How does one take a guitar from
Well, that's what I'm going to share with you today! This is an absolutely fantastic project that my from CeeDro set me to task on, and I'm immensely grateful that he did! It's been a wonderful learning process and a whole lot of fun. I've always been really curious about customizing instruments and immensely flattered whenever anyone mentions their interest in such a project. This was one commission I took with great enthusiasm!
To learn more, read below!
First off, that beautiful baby blue color that the guitar currently is?
Sorry, but I felt it necessary to strip it.
I wanted to get to the base frame of the guitar, below the thick glossy surface coat.
To do so, CeeDro recommended I use a product called Aircraft, which is widely available at automotive stores. It's used to strip paint from cars or airplanes, so it works quite well at cleaning the guitar's surface and preparing it for another paint job.
I went into the alleyway behind our garage for maximum ventilation purposes. Following the instructions on the canister, I applied the product and waited eagerly to see some signs of activity. It didn't take long before the surface began to bubble.
This resulted in the top coat becoming pliable, easily removable with a basic kitchen butter knife (it's what I had on hand).
After applying another coat or two of the Airplane and vigorously scraping the surface, I began to see the body of the guitar peeking through the paint.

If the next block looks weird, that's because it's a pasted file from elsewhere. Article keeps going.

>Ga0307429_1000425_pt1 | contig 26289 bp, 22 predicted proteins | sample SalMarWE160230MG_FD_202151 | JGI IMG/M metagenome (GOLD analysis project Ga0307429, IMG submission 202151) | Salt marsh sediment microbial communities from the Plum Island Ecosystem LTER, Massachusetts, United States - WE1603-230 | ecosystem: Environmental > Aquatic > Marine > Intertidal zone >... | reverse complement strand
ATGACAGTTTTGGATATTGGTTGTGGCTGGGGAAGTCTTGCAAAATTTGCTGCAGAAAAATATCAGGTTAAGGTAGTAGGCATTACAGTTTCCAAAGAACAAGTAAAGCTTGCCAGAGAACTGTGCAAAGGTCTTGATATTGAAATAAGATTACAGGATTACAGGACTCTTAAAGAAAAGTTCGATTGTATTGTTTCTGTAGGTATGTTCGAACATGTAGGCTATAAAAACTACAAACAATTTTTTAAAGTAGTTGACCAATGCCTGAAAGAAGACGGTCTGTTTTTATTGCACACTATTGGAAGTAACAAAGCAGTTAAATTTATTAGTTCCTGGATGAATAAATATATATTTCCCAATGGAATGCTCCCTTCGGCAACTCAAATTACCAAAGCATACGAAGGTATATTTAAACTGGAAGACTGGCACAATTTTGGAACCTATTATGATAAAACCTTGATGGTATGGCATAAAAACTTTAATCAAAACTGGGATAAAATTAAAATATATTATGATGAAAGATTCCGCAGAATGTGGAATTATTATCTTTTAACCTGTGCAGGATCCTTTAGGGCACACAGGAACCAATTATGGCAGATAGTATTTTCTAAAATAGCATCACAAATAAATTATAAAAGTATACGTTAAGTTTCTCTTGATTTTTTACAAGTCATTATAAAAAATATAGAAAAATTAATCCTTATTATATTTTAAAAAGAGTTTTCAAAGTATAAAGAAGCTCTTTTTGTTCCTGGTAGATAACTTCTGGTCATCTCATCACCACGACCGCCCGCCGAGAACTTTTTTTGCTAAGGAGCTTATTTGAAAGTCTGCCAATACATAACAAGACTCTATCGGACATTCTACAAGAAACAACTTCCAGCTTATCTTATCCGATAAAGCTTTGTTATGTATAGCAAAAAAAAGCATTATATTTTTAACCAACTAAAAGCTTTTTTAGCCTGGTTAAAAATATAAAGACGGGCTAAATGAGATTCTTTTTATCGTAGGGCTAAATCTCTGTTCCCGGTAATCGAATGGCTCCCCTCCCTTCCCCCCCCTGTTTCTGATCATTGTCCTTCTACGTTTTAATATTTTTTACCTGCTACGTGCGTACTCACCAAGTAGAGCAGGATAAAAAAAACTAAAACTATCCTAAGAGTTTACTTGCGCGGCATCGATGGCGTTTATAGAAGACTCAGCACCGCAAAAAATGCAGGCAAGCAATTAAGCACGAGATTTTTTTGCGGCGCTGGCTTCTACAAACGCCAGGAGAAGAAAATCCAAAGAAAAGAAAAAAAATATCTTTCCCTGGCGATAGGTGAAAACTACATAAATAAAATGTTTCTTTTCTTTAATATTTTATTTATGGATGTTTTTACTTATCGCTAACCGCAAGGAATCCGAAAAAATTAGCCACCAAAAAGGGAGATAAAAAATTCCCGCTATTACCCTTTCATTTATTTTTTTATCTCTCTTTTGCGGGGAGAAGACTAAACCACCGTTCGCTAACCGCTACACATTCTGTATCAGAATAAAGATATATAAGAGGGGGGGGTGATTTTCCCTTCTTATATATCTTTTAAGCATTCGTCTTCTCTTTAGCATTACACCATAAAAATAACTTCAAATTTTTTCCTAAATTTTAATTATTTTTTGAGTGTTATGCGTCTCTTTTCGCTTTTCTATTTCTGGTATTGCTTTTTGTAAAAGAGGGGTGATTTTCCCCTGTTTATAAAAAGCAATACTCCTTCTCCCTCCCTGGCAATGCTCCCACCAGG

Time to grab some handy dandy sandpaper I picked up at the local hardware store!
After applying some elbow grease, some tunes for motivation and a fan to blow the dust off, I achieved this.
At this stage, I figured it was probably clean enough to begin applying the primer coat. I intend to leave the bottom of the guitar with the original paint so that it won't rub or chafe the body while being played and to preserve that pretty baby blue color. It seems fitting for the design. :)
I applied several thick layers of primer until I achieved a satisfactorily smooth surface.
Let it air dry for a couple days while preoccupied with work, life, and other nonsense.
Using a water based marker I drew on a preliminary design.
Once satisfied with the sketch, I began applying layers of color.
I utilized a mixture of acrylic paints and glitter glues (yes, really!) to get the desired gleam and glamour that any gorgeous mermaid deserves. She's far from completed as there's many more hours of paint, detail, and texturizing to come, but here's a glimpse of the process so far!
What do you think?
Would you ever customize an instrument like this?
I'm really digging it and plan to look into buying used instruments to reinvigorate and customize myself. It's a lot easier than I expected and there are countless methods to dabble in, so I've got my work cut out!